Dakota High School senior Anna Hunyor won a statewide billboard competition with the message “Don’t Text and Die.”

Dakota High School senior Anna Hunyor won a statewide billboard competition with the message “Don’t Text and Die.”

Photo by Erin Sanchez

Dakota student wins statewide billboard competition

Operation Ghost Rider set for April

By: Alex Szwarc | Macomb Township Chronicle | Published March 26, 2019


MACOMB TOWNSHIP — Four words can make all the difference.

“Don’t Text and Die” is the message that Michiganders began seeing on billboards March 25 and will view throughout National Distracted Driving Awareness Month in April.

The billboard design was made by Anna Hunyor, a 17-year-old senior at Dakota High School.

Representatives from the Transportation Improvement Association, or TIA, State Farm, Macomb County Sheriff’s Office, Michigan State Police, or MSP, and Dakota High School attended a March 15 press conference at Dakota.

It was held to unveil Hunyor’s distracted driving awareness billboard design.

Through a $30,600 grant provided by State Farm, TIA recently challenged Michigan high school students to design a distracted driving awareness billboard.

Nearly 50 innovative designs were judged by a selection committee consisting of law enforcement and transportation leaders.

Hunyor’s design, which has the word “drive” in “Don’t Text and Drive” crossed out and replaced with “die,” was chosen by the committee. It was selected because the danger of distracted driving is communicated in a short, creative message.

The billboard also features a photo of someone texting while driving.

“I feel like the word ‘die’ is very straightforward,” Hunyor said. “People say ‘passed away’ or ‘no longer with us,’ and beat around the bush. I thought it made a big impact.”   

Jim Santilli, CEO of TIA, said that distracted driving is a phenomenon seen daily.

“We truly appreciate Anna Hunyor, a great Dakota High School student, helping us to increase distracted driving awareness throughout the state of Michigan,” he said.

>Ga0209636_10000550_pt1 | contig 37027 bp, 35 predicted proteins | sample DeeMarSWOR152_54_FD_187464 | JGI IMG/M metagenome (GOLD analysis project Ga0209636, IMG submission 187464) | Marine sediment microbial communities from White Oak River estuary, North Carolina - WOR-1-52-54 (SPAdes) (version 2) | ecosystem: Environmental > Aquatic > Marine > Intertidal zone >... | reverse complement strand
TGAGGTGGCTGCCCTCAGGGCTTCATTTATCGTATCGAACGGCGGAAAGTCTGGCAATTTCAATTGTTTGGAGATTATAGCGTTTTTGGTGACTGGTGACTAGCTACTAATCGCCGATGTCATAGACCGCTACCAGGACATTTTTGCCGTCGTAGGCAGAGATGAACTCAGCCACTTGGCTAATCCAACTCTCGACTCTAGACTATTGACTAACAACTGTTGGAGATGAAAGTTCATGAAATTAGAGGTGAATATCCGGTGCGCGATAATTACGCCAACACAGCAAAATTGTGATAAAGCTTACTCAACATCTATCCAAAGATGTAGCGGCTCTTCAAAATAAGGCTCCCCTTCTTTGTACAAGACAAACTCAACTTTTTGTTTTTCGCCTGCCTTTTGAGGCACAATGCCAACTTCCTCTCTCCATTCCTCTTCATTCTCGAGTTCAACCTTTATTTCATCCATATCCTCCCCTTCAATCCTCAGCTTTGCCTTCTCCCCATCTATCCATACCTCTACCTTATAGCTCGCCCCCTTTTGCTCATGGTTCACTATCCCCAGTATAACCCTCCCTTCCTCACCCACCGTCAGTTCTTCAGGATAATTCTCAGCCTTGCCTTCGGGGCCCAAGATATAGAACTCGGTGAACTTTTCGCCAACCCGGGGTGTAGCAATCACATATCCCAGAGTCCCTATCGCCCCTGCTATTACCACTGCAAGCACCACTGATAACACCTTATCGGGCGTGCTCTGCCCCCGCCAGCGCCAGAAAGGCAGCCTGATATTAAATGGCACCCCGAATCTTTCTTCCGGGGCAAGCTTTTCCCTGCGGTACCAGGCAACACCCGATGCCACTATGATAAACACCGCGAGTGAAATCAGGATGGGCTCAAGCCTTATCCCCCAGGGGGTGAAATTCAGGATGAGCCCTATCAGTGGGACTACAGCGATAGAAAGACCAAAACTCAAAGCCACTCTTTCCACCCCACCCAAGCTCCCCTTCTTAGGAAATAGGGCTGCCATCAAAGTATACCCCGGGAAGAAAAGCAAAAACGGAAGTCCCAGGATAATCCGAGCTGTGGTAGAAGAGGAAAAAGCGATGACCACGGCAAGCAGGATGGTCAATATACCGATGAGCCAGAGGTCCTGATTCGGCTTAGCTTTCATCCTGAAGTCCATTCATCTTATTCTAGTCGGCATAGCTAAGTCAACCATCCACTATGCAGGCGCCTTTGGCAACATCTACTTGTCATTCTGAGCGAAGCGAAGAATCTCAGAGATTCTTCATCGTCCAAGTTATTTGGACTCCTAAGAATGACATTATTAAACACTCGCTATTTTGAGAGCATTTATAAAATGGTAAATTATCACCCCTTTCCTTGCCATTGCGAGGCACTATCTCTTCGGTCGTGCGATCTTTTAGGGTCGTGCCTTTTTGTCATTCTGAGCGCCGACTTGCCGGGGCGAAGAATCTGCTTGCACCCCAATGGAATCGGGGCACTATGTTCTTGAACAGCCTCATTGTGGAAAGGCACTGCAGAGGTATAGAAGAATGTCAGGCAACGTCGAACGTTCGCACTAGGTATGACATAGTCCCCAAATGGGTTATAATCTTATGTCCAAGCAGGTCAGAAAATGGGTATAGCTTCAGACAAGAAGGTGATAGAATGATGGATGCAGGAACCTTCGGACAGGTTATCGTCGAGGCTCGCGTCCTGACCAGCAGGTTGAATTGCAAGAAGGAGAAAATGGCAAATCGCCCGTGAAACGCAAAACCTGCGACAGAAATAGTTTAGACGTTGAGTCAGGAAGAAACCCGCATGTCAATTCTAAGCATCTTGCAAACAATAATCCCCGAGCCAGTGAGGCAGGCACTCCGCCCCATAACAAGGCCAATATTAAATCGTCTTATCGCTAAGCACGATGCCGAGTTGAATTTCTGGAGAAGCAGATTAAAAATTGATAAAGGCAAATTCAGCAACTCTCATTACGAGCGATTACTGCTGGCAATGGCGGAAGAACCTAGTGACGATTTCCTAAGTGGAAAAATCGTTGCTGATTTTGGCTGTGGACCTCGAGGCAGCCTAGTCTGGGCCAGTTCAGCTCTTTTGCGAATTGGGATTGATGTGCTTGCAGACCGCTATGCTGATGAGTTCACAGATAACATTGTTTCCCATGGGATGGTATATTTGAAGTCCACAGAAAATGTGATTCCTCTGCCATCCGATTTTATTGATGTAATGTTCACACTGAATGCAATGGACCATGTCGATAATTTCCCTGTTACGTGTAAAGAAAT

MSP First Lt. Michael Shaw said he has a saying of “get your head out of your app.

“I like this one too,” he added. “We know distracted driving is very prevalent across the state and especially in the metro Detroit area. The biggest thing is it can be totally prevented. We’re asking people to put their phone down and not pay attention to anything but the road.”

Ron Roberts, the superintendent of Chippewa Valley Schools, said distracted driving is a serious concern that can have devastating consequences.

“When we learned that one of our Dakota High School students was selected for such an important award, we were really proud,” he said. “By having her art design featured on billboards throughout the state, Anna Hunyor is using her creative talent to provide education and awareness that can save a life.”

Preliminary 2018 data from TIA states that 75 people were killed and 7,208 were injured in 18,922 motor vehicle crashes involving a distracted driver in the state of Michigan.

In addition to distracted driving education, TIA is working with metro Detroit law enforcement agencies to schedule enforcement initiatives to reduce distracted driving on Michigan roadways.

Multiple agencies are set to begin conducting Operation Ghost Rider in April. The goal is to reduce distracted driving deaths and injuries.

Operation Ghost Rider uses unmarked spotter vehicles, which contain a law enforcement passenger.  When the spotters observe a distracted driver, they radio a fully marked law enforcement unit to initiate a traffic stop.

The operation was revealed in 2017 and TIA research has found that last year, in a six-hour period, law enforcement officers conducted more than 530 traffic stops resulting in 440 citations and nine arrests.

“Congratulations to Anna Hunyor for winning a competition that is designed to save lives and prevent injuries,” Macomb County Sheriff Anthony Wickersham said. “The Macomb County Sheriff’s Office remains dedicated to ensuring everyone has a safe travel experience by routinely participating in education and enforcement efforts.”

Shaw tells the public that even though the MSP uses billboards and folks ask if they’re a distraction, the billboards are for passengers, not drivers.